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On darker days her toes will curl,
Flex, flare, then slow, (but sure) they fasten,
One by one – and with careful measure,
As though aiming to decipher
Some primordial, geological message,
Left in braille, for her alone,
Along the edge of the cliff.

Each one of those little market visitors
Bites furiously into the ground,
Peering over the scarred, sagacious scarp,
As pieces of the in-firma terror
Begin to crumble away – the mucky scree.
A feculent mire of diminishing, dialectic, detritus.

First to her left, (one), then to her right, (two),
The pillars fall in tumbling, grey streams.
And then comes the sit-in – downtime.
For, an indeterminable period yawns ahead
As we both settle down to wait, to determine,
If today is the day, when centre shall join them,
And make for (three) – a plunging
Entrance to a rather melanoid party.

The trees on these plains are swayed by no winds.
This is the eye of the tornado.
The last tangible step – the boondocks of blue,
An indicator wavering over a gauge,
Perpetually running on empty.
Just one solitary click left in the tank.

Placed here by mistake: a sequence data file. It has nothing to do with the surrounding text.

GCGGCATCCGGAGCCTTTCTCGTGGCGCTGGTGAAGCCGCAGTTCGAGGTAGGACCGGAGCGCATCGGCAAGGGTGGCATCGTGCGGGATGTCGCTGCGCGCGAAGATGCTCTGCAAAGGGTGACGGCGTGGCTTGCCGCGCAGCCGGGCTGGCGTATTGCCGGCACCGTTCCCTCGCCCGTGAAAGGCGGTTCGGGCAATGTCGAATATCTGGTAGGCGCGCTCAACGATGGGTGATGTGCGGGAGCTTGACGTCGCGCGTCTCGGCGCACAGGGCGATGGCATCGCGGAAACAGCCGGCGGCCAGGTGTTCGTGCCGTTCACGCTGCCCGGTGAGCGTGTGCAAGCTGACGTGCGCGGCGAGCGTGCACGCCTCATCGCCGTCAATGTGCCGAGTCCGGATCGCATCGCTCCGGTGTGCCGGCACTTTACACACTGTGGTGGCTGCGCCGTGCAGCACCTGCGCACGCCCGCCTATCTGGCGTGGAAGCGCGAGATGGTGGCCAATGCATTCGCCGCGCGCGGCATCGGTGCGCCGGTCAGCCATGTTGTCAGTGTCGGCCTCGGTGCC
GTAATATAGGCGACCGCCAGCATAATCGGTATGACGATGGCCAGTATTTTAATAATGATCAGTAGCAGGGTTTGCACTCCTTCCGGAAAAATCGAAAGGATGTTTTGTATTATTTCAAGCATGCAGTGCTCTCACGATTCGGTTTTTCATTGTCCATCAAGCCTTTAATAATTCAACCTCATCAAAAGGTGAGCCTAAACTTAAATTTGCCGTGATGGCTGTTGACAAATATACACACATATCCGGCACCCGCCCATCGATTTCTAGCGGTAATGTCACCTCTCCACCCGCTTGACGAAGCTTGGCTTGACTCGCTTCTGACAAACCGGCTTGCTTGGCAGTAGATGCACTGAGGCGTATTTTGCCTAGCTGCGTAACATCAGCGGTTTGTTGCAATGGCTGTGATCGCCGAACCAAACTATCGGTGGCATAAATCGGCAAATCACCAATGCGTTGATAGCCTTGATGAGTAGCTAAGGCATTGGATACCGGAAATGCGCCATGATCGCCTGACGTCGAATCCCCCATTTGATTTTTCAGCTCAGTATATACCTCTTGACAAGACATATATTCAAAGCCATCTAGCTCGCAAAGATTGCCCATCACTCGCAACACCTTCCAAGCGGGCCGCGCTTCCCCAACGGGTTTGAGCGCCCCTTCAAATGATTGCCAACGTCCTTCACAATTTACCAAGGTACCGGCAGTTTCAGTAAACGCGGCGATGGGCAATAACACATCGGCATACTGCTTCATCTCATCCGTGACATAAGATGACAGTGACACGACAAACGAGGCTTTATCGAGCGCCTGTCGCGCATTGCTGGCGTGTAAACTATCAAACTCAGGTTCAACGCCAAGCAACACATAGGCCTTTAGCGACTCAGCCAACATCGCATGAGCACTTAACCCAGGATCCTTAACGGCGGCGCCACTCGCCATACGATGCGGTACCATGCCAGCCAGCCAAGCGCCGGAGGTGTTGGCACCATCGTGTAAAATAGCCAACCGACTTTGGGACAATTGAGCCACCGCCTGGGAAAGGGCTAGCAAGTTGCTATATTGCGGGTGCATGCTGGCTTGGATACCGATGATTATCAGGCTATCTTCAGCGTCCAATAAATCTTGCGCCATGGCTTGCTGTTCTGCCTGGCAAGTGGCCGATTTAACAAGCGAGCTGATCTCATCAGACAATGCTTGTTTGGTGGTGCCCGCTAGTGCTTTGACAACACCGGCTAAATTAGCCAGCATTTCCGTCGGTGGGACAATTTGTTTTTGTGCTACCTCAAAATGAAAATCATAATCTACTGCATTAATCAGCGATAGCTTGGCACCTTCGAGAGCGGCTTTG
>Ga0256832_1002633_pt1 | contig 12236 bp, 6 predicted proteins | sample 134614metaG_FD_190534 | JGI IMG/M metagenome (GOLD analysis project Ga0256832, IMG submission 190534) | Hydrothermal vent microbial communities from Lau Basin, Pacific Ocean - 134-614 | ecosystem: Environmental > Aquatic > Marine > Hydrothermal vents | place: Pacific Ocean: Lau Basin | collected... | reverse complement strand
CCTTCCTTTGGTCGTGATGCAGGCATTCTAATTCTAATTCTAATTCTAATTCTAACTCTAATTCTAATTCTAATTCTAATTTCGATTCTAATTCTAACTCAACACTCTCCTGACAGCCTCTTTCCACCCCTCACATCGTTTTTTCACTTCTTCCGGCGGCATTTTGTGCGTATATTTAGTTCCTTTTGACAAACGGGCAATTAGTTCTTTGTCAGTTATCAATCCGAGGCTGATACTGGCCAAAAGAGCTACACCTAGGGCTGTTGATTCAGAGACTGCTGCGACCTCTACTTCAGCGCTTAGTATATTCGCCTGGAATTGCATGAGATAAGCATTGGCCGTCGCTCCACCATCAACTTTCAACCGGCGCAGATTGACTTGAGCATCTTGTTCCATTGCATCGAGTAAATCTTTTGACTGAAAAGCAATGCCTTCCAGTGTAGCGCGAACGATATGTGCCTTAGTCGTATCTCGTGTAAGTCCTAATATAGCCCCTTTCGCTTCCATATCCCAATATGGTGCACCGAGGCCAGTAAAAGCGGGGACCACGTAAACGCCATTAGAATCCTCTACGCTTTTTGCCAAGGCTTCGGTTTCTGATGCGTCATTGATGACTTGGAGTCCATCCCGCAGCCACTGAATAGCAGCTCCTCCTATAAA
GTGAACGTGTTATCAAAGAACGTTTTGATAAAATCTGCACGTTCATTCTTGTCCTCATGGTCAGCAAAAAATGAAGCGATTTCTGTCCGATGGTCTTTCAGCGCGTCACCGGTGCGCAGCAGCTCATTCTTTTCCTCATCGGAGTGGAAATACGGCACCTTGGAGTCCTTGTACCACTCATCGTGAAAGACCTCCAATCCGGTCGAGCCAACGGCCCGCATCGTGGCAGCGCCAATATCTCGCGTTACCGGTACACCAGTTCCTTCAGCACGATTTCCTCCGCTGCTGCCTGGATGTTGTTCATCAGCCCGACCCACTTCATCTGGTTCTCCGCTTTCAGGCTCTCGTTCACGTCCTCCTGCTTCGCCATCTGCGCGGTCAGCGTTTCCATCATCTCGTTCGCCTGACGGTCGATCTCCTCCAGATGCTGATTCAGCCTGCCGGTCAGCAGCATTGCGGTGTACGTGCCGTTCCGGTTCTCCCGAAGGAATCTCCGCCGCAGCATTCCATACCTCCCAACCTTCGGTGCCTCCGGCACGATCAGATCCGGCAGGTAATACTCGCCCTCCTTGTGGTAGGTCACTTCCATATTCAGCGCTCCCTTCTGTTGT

Her shoulders are bare – truncated,
Devoid in this place.
Two ragged stumps heaving.
I watch her unconsciously open and close them slowly.
An old habit – the inbuilt reflex of a life long dead.
All gone now, with just its puckered remains;
Translucent, tracing paper tigers upon epidermis.

Her body is a map of forever,
Overlain with ancient pathways of scars to the stars.
Blinding white lines go through her mind.
Two webbed, pallid ladders, hang from deltoids to spine.
So many battles.
So many wars.
You win some.
You loathsome.

I’ve watched her escape myriad times,
My relief only sanctioned
Once she’s completely bolted.
Dashed, crashed – smashed through
The thick, capacious glass above,
Sailing off, straight as a die upwards,
Off into the clouds – safe, smiling once again.
Not a single glance backwards.

I wearily pick up the old wooden broom,
And begin to sweep the remnants of the chaos
She has left behind off the edge again.
So at least she’ll have a clean slate, next time.

It’s a dirty job, but someone’s gotta do it.